The Rev. Mr. Gordon, who had joined the force as chaplain of the 90th, and who had been sent up by the parishioners of Knox Church, Winnipeg, of which he was pastor, held service in the evening. During his sermon the retirement took place, which was accompanied by heavy firing, to cover and protect the retreating troops.. This made his remarks so much the more impressive, as he had to raise his voice above the din of the firing. To show how completely we had lost track of the days, the arrangements about divine service were being put in orders and Mr. Gordon was consulted, when he had to tell the Brigade Major that Sunday was over.
On Monday morning the General ordered out my men and Captain French's with the gatling to make a reconnaissance on the plain to the north of Batoche. We marched about ten o'clock under the command of the General himself, leaving Colonel Montizambert, Colonel Grasett, Colonel Williams Major Jarvis, Colonel Mackeand and Colonel Van Straubenzie all discussing the position, and studying a plan of the ground, which had been drawn by Captain Haig, R. E., with a view of preparing for the attack. Just as we were going out, one of the priests was being carried to the hospital tent; he had been severely wounded by one of the enemy's bullets, which had entered the window from the rear of the seminary. With Hourie for guide, we made a short cut across, just skirting the prairie where it dips into the thick bush towards the valley; and after a march of about a mile we came to a fine level plateau, of about fifteen hundred acres in extent, and nearly half a mile wide. We discovered that the edge of this plain, next the valley of the river, was lined with men, who were sheltered, as we afterwards found, by the customary rifle-pits which formed part of the semi-circle of entrenchments with which Batoche was surrounded. After dismounting, we threw out our skirmishers, under shelter, in order to draw the fire of the enemy and to ascertain their strength. The gatling opened fire upon some houses, half a mile distant, where some men were seen, which had the effect of bringing out from a house about forty or fifty men who were there assembled, and who scattered in all directions under the rapid firing of the gun. After gaining all the information we could at this point, without exposing the men more than was necessary, the General continued his reconnaissance down the plain. Two scouts were observed in the distance watching our movements, and a view halloo was given, and a chase and chevy ensued, led by the General himself, on his horse, "Old Sam," as he called him.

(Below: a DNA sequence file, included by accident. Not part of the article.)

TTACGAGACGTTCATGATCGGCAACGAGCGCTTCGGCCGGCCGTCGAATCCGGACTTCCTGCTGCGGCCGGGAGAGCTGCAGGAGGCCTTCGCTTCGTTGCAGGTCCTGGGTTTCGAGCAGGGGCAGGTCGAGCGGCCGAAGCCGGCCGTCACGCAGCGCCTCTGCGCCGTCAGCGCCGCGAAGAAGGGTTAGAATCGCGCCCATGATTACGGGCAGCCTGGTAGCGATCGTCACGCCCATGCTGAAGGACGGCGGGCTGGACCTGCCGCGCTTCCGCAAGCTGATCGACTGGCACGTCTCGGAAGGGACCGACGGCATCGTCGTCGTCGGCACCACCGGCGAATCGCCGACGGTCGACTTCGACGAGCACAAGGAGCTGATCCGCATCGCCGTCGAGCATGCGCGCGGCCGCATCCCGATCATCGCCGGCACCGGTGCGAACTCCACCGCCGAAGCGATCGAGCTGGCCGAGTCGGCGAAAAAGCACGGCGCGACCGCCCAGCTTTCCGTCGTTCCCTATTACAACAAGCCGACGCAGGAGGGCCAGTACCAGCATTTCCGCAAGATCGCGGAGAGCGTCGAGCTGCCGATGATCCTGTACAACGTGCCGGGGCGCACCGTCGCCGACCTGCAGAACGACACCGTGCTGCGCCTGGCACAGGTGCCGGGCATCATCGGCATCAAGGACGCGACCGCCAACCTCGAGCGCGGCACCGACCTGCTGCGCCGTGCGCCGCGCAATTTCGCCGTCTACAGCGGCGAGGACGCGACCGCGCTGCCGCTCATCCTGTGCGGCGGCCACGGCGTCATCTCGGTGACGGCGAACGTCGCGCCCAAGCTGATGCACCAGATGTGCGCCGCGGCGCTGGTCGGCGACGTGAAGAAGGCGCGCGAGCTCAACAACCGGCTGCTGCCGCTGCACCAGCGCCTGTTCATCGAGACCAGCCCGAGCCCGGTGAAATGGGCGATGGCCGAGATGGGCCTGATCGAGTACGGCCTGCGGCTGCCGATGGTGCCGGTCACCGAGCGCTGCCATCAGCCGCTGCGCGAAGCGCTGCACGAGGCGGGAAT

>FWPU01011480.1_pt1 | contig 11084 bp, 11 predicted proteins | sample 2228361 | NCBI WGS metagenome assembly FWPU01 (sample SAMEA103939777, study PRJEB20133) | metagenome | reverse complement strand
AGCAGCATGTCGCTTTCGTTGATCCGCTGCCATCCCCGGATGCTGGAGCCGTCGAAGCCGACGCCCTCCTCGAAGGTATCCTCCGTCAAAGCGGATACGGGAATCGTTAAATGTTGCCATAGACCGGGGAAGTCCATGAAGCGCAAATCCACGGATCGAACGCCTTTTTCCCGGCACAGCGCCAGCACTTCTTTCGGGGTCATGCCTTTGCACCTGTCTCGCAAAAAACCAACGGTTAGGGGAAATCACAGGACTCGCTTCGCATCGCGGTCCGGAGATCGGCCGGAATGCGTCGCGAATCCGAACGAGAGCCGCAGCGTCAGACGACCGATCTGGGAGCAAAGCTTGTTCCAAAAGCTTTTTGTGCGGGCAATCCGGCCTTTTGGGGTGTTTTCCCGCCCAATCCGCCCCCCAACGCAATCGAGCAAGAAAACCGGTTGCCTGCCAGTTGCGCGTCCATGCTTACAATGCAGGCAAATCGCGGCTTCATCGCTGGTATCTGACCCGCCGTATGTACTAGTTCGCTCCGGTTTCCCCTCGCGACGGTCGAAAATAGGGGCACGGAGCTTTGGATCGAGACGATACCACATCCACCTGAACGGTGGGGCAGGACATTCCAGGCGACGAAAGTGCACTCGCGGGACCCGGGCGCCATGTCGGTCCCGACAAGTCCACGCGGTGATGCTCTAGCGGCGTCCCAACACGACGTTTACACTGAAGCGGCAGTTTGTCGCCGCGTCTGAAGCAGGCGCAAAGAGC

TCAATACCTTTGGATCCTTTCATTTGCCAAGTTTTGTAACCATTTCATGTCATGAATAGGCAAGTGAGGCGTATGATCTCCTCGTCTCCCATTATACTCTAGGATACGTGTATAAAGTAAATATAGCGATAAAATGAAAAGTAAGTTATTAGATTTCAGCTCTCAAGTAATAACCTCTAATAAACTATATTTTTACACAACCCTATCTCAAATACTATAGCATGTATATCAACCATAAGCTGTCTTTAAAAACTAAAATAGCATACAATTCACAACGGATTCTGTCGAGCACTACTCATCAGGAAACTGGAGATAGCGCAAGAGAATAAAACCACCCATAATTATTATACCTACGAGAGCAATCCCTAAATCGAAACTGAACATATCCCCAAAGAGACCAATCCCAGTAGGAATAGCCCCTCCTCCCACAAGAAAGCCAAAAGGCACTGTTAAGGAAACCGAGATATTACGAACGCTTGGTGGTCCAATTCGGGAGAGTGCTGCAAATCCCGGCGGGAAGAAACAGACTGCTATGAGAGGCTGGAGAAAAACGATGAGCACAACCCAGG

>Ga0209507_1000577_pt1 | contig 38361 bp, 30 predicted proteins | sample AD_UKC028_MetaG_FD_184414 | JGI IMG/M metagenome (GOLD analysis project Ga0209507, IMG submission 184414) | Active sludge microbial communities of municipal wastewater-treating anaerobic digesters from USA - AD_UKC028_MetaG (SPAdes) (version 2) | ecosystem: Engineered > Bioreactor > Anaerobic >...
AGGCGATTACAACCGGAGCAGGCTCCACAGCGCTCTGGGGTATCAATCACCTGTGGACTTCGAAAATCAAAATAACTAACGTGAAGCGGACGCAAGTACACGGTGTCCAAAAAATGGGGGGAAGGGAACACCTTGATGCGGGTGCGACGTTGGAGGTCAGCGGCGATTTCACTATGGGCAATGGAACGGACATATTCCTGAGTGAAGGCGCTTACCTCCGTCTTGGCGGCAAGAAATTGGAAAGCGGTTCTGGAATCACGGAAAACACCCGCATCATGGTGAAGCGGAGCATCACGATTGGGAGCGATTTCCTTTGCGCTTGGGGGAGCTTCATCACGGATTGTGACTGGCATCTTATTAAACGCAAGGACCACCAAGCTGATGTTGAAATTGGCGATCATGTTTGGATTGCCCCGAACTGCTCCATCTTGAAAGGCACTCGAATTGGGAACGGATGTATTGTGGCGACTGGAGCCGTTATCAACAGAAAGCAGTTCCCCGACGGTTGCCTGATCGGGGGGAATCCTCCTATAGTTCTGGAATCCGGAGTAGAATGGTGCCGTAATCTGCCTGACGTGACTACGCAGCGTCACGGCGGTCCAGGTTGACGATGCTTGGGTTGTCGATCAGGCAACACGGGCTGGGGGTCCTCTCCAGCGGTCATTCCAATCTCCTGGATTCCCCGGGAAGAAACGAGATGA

After an exciting gallop for a couple of miles, we pulled up, but the enemy had escaped us. On our return, we found that the General, who had been left by himself, had made a capture on his own account of a half-breed who had been lurking in the bush. He was unarmed, represented that he had come out for cattle and was not a fighter. He observed, as we marched him off, that the men would have to go hungry to-day for dinner. Before leaving this point we burned down some loghouses that might afford shelter for the enemy, in case further operations were needed here, and we returned to camp in good humour after our morning's excitement driving before us a herd of cattle, some heads of which hat been intended to supply the rebels with their dinner. We also drove off, during these days, all the ponies we could find, and herded them in the neighbourhood of our camp, to prevent the enemy obtaining them for offensive purposes or for flight.
We returned to camp, where the day's work had been similar to the previous one, Colonel Van Straubenzie with his Infantry Brigade occupying the positions in front of the enemy, and keeping up the same excellent practice, making experienced soldiers of his men. The Winnipeg Field Battery turned out in the afternoon and from the neighbourhood of the graveyard, which position had been regained during the day, had a little practice, shelling the opposite side of the river, where we observed that the shells created great consternation, among the rebels, making them scatter and get well beyond range, and silenced the long range rifles which were a constant source of annoyance. The retirement was effected in the evening in the same manner, with the same heavy, independent firing from both sides. It was on this evening that poor Dick Hardisty, the son of the well-known and respected Hudson's Bay officer, who acted as secretary to Mr. Donald A. Smith in 1869, was brought in on an ambulance to breathe his last in a few short hours. His death and a few wounded made up the casualties of the day. Among the latter was Captain Manley, of the Grenadiers, who was wounded while covering the retirement of the 90th. During this movement, the General was engaged shaving himself in the centre of the corral (a daily duty he never neglected). His pocket-glass was resting on the wheel of a waggon, and a bullet struck the waggon-box behind the glass. The General, with the utmost composure, took no notice of it, but went on with his shaving, though the incident was sufficiently exciting to make most men give themselves a gash or dispense with the ceremony on that occasion.